Oronto was compassionate, joyful, hard-working, tireless, determined to work for justice, environmental protection and peace. His spirit and example inspired me to take more risks, to be more fearless, to do more than I was doing to be of service. He made a point of always lifting up those around him, no matter how heavy his sorrows and important his work. He may be taking a call from the president of Nigeria, he still had the scars of torture on his back, but he made time for the smallest of concerns in his friend’s lives. This was particularly the case if children were involved–he loved children and they loved him.
Oronto had a grand vision of a united Nigeria, one held together not by the outdated boundaries of colonialism nor torn apart by the dangerous animosities of tribal identities but by the agreement of a sovereign national conference. I hope one day that dream of his becomes a reality. It is sorely needed, particularly as oil prices have fallen and the budget for Nigeria’s government, 80 percent of which comes from oil revenues, has dropped with it. In the interim, Oronto played a pivotal role in helping Nigerian elections become more free, transparent and fair, which became evident when President Goodluck Jonathan quickly ceded power to Muhammadu Buhari despite a close election.
I saw him on numerous visits to the US, always finding out about them at the last minute, days or maybe even hours before his arrival. Sometimes he was in the US meeting with the State Department. Other times he was getting treated for cancer. Had I known that the last time I saw Oronto would be my last visit, I would have done more than just accompany him to see his doctor. If he had had the time or energy, I would have held a press conference and shouted to the rooftops: Here walks a modern day hero, a man who can show us the way back to the temple, a man who is far more powerful than the money lenders, the oil companies and the politicians, a man unafraid of the killers and the drillers. Here walks the one and only Oronto Natei Douglas! But, of course, he would have none of such fanfare.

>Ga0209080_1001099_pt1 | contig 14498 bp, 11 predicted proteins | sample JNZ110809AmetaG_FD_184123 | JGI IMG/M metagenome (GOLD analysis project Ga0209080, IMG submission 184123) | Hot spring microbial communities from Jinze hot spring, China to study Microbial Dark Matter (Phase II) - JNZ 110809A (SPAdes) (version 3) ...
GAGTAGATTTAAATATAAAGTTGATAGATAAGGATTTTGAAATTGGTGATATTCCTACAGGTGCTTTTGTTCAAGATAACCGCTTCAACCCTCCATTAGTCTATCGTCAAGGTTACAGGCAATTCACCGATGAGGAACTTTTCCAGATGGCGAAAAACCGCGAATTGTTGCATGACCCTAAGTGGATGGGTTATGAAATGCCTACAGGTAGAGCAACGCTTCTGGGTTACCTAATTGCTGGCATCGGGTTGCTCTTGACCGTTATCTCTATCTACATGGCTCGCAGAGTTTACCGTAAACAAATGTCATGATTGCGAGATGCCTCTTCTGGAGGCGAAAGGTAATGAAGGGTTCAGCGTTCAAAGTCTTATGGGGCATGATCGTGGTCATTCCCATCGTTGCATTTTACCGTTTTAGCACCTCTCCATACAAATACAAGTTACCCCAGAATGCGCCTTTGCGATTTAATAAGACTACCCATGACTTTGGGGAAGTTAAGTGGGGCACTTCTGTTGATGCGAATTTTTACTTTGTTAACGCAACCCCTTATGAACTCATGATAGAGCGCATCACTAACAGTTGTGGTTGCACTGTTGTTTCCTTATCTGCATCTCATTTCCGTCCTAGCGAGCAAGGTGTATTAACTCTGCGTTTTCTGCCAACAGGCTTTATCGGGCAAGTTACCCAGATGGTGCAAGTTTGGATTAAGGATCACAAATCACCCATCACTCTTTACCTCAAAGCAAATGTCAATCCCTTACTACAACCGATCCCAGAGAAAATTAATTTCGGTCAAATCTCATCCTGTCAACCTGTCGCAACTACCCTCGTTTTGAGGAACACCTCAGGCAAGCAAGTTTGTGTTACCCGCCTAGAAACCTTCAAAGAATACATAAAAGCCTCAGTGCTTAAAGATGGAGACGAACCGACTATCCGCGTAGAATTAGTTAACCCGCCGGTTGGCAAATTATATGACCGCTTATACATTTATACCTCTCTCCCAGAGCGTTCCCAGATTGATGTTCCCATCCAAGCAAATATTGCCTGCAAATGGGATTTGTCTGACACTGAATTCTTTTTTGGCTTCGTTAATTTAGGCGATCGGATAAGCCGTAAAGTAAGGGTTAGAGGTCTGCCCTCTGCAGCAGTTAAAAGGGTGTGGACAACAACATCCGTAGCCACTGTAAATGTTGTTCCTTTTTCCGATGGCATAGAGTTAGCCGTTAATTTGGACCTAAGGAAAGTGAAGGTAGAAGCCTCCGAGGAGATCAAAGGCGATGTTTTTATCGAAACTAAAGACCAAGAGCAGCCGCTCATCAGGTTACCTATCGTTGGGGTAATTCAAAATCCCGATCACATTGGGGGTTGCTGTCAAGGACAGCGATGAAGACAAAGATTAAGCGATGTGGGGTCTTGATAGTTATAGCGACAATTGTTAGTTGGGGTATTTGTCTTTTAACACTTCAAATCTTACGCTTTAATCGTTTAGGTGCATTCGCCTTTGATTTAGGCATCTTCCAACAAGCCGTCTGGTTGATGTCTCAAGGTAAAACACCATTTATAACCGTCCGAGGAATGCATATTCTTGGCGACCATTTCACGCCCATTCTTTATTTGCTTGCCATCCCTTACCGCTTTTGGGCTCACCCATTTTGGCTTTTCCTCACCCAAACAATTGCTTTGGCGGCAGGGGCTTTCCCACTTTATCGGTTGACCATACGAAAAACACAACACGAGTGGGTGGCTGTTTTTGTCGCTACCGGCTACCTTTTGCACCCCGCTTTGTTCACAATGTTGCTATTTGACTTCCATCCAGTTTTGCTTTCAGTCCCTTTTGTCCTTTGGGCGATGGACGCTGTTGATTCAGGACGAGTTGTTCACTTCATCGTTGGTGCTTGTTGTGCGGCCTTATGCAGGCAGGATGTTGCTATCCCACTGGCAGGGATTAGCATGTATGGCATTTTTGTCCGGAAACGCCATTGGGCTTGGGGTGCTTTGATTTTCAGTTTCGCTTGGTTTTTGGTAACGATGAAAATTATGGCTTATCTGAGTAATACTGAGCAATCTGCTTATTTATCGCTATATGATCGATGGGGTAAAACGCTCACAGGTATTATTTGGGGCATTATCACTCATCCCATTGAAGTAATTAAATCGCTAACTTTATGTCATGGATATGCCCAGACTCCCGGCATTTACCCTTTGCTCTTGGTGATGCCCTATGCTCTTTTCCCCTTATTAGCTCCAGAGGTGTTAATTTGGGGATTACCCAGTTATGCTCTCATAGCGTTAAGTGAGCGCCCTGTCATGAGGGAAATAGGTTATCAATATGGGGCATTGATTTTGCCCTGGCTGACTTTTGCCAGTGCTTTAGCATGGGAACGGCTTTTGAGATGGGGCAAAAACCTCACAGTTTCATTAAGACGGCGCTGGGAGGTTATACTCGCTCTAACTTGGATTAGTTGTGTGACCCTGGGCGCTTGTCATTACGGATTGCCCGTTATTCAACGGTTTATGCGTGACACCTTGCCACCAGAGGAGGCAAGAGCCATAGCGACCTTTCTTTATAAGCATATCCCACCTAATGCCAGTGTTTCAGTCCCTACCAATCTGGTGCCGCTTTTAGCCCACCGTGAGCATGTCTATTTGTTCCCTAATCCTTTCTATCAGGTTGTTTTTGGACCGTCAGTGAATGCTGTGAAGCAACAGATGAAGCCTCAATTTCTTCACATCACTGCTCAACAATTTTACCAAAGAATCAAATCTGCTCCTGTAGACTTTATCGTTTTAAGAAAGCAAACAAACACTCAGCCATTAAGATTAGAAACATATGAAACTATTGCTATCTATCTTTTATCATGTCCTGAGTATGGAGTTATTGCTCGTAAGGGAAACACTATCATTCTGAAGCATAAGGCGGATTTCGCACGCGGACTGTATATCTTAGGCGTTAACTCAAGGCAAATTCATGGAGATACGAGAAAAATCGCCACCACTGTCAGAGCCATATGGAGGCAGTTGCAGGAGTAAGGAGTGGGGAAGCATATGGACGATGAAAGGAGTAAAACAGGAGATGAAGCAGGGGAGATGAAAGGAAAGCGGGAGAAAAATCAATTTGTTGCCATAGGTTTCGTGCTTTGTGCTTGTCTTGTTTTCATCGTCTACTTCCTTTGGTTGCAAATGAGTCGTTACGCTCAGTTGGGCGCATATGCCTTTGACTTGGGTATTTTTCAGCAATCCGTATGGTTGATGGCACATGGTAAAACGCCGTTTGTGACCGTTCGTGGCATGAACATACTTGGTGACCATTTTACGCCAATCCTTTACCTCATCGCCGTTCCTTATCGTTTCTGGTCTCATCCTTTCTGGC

To all of you who loved Oronto, and I know there are many, he was indeed our beloved Oronto, but he was also God’s beloved Oronto. And he is now most certainly in God’s embrace. May God bless his widow and his sons and lift them up at this most painful time, as Oronto did for all of us, and may his spirit and the supreme example of a life of service and love that he led live on in all of us. In Jesus’ name. Amen.
For more information, please see: “Where Vultures Feast: Shell, Human Rights and Oil,” by Ike Okonta and Oronto Douglas.
Daphne Wysham is a Climate Policy Fellow with the Center for Sustainable Economy and an Associate Fellow of the Institute for Policy Studies.